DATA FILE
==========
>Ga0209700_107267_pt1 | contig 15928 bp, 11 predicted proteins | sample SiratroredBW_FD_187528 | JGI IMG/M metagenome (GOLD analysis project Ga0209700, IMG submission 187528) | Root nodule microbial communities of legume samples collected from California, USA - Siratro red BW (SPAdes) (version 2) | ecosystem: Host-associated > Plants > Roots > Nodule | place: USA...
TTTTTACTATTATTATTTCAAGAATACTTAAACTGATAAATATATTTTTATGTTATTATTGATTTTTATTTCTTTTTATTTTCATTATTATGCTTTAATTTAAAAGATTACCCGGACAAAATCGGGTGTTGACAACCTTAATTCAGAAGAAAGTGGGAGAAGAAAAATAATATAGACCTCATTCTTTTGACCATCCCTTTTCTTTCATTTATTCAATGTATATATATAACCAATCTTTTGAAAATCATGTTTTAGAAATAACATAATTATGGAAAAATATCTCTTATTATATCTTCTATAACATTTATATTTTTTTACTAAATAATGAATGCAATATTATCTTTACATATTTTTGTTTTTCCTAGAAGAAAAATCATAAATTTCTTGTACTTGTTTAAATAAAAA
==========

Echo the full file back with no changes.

>Ga0209700_107267_pt1 | contig 15928 bp, 11 predicted proteins | sample SiratroredBW_FD_187528 | JGI IMG/M metagenome (GOLD analysis project Ga0209700, IMG submission 187528) | Root nodule microbial communities of legume samples collected from California, USA - Siratro red BW (SPAdes) (version 2) | ecosystem: Host-associated > Plants > Roots > Nodule | place: USA...
TTTTTACTATTATTATTTCAAGAATACTTAAACTGATAAATATATTTTTATGTTATTATTGATTTTTATTTCTTTTTATTTTCATTATTATGCTTTAATTTAAAAGATTACCCGGACAAAATCGGGTGTTGACAACCTTAATTCAGAAGAAAGTGGGAGAAGAAAAATAATATAGACCTCATTCTTTTGACCATCCCTTTTCTTTCATTTATTCAATGTATATATATAACCAATCTTTTGAAAATCATGTTTTAGAAATAACATAATTATGGAAAAATATCTCTTATTATATCTTCTATAACATTTATATTTTTTTACTAAATAATGAATGCAATATTATCTTTACATATTTTTGTTTTTCCTAGAAGAAAAATCATAAATTTCTTGTACTTGTTTAAATAAAAA